A preferred embodiment of the invention is shown in the attached drawings, in which:
FIG. 1 is a fragmentary showing of a circumferential cross section of the inventive hose;
FIG. 2 is a perspective view of a hose with the outer jacket broken away to show the construction of the grooved liner;
FIG. 3 is a longitudinal cross sectional showing of the inventive hose;
FIG. 4 is another perspective view with the outer hose jacket partially broken away in order to show the construction of a hose having different degrees of flexibility distributed along the length thereof;
FIGS. 5A-5E show alternative cross sections for the locking groove which provide different flexibility to the inventive hose; and
FIG. 6 shows an intermittent groove.
The inventive hose 10 (FIG. 1) has an electrically conductive inside layer 12, an extruded inner liner 14, and an extruded outer layer or jacket 16. All three layers 12, 14 and 16 are made of plastic or elastomeric material such as fluorocarbon. When the outer layer is made of PTFE, it may have a thickness in the order of 0.25 to 1.5 mm, with a preferred range of 0.4-0.9 mm. If the outer jacket is made of Nylon, the thickness may be in the range of 0.020-1.00 mm. A dashed line 18 indicates the bottom of grooves that are formed in the inner liner 14.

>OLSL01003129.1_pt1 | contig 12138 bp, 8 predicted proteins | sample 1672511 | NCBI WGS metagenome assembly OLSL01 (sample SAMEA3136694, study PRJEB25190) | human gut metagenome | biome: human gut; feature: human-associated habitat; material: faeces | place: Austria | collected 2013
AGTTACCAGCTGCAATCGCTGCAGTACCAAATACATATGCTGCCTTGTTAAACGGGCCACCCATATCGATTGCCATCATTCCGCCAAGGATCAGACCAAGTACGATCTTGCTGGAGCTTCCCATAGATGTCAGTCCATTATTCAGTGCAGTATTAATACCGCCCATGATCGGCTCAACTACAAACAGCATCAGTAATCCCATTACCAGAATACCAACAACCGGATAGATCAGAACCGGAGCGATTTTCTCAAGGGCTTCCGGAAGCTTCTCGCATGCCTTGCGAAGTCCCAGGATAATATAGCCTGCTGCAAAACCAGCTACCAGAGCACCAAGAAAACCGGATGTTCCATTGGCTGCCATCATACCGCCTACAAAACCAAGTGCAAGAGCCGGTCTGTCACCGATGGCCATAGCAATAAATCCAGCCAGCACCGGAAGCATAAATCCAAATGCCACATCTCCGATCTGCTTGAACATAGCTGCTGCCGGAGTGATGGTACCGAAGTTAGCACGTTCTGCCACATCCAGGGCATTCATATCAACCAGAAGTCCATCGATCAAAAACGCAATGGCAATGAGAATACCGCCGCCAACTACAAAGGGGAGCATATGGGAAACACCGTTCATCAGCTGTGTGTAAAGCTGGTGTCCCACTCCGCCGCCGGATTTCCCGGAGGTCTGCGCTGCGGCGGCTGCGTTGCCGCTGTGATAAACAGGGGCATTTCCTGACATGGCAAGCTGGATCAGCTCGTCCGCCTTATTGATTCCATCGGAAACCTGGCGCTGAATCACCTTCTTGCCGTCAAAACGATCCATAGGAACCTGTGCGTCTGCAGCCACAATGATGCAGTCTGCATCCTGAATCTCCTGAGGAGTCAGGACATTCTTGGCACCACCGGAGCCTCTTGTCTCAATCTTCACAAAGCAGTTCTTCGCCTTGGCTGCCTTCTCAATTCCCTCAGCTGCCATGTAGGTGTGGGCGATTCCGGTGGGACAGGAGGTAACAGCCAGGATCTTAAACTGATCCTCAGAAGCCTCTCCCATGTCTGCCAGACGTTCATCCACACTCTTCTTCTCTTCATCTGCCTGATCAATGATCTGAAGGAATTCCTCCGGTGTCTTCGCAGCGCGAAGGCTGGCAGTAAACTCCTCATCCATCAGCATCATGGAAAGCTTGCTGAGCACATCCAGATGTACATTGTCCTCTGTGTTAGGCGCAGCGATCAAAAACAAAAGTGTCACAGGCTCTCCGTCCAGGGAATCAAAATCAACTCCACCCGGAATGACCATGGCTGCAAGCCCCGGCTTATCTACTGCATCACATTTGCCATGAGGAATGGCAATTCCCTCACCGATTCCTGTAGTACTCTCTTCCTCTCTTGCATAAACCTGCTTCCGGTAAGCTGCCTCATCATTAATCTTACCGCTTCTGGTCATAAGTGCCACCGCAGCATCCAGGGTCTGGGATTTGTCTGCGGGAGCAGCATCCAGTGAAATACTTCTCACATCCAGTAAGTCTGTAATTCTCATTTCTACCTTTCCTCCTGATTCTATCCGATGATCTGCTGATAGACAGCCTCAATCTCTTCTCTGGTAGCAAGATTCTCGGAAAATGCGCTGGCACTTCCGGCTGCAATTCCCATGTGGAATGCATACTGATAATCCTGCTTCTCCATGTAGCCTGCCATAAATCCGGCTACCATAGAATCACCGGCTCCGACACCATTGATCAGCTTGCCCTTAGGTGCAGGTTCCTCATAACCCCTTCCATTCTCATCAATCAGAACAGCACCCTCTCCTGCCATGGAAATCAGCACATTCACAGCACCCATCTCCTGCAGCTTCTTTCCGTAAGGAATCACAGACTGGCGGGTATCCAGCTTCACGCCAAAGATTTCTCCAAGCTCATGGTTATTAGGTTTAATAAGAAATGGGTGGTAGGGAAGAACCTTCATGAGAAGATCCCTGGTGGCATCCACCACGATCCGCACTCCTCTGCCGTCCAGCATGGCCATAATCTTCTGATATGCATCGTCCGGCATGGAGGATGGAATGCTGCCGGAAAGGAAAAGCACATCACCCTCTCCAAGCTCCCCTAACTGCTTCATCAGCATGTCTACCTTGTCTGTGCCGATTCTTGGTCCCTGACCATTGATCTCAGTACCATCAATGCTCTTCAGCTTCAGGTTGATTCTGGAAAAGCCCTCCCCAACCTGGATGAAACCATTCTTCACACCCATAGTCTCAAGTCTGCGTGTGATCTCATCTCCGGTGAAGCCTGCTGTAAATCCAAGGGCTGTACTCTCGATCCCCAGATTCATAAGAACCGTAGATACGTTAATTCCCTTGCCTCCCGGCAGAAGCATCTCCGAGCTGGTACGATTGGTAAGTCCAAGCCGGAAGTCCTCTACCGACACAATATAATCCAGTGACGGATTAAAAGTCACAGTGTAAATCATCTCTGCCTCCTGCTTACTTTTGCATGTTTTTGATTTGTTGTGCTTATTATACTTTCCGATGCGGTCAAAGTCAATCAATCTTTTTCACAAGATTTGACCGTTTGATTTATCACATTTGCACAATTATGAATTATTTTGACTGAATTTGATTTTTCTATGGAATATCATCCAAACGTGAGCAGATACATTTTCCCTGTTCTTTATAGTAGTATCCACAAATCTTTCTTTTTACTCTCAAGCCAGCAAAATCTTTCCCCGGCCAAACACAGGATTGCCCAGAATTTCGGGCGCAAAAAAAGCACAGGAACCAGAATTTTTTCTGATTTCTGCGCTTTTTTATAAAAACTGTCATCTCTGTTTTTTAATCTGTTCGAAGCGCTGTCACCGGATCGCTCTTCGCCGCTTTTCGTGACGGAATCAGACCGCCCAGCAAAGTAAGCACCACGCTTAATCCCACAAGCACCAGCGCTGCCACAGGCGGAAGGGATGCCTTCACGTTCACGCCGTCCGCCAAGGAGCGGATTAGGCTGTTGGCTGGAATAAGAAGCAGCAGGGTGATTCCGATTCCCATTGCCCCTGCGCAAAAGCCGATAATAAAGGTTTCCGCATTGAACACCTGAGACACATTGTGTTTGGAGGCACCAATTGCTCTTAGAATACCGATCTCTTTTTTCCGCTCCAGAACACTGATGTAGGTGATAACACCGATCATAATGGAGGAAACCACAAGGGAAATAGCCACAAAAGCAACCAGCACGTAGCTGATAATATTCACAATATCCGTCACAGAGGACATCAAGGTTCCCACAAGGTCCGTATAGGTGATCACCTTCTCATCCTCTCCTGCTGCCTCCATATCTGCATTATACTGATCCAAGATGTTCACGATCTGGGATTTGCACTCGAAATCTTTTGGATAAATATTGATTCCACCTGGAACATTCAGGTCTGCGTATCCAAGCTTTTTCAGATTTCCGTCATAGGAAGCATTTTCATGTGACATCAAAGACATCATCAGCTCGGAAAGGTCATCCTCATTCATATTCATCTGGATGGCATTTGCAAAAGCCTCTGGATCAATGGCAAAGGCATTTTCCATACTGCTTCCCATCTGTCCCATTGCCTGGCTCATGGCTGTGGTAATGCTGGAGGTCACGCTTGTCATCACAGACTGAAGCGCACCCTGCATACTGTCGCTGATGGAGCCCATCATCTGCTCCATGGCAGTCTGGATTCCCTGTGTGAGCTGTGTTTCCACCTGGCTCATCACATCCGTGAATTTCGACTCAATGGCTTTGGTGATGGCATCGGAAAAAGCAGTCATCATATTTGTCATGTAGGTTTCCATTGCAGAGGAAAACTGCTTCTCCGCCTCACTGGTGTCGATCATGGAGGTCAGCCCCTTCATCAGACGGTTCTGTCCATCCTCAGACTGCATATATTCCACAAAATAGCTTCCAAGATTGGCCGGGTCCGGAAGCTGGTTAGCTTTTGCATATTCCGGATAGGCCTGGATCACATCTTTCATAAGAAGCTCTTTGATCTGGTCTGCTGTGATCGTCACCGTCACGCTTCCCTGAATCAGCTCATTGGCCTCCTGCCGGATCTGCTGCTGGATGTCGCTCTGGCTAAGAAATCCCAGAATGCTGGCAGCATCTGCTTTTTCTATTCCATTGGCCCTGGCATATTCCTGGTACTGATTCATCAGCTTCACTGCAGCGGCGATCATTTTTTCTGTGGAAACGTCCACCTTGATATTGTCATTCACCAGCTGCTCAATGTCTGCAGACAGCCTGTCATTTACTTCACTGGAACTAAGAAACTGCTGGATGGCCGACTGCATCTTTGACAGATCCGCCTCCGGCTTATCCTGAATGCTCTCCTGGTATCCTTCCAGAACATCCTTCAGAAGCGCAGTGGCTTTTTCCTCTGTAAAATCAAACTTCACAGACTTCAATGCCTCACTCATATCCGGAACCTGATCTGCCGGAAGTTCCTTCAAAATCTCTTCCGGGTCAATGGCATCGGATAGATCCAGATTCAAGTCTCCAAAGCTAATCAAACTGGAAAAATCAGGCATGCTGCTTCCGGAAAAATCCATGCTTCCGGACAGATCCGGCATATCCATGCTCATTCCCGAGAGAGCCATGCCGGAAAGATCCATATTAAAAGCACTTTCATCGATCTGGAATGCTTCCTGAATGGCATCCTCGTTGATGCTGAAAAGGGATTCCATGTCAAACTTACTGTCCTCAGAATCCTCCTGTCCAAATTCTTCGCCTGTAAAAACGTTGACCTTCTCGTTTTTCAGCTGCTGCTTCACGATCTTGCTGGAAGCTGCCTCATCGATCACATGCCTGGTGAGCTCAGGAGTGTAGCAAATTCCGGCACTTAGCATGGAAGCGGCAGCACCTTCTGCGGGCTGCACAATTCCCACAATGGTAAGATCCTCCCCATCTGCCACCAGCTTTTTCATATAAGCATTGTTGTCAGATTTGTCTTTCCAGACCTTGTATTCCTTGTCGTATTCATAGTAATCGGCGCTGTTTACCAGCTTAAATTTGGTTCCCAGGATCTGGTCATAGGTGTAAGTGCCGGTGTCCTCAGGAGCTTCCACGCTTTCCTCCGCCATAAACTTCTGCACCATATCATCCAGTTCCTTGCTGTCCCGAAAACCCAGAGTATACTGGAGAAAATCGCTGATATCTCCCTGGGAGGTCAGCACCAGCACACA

The electrical liner 12 may be made according to the teachings of U.S. Pat. No. 3,166,688. Since all three of the layers 12, 14, 16 are preferably made of the same kind of material (e.g. a fluorocarbon), they are compatible so that they may be chemically bonded to each other. However, the invention does not normally require any adhesive or bonding between layers.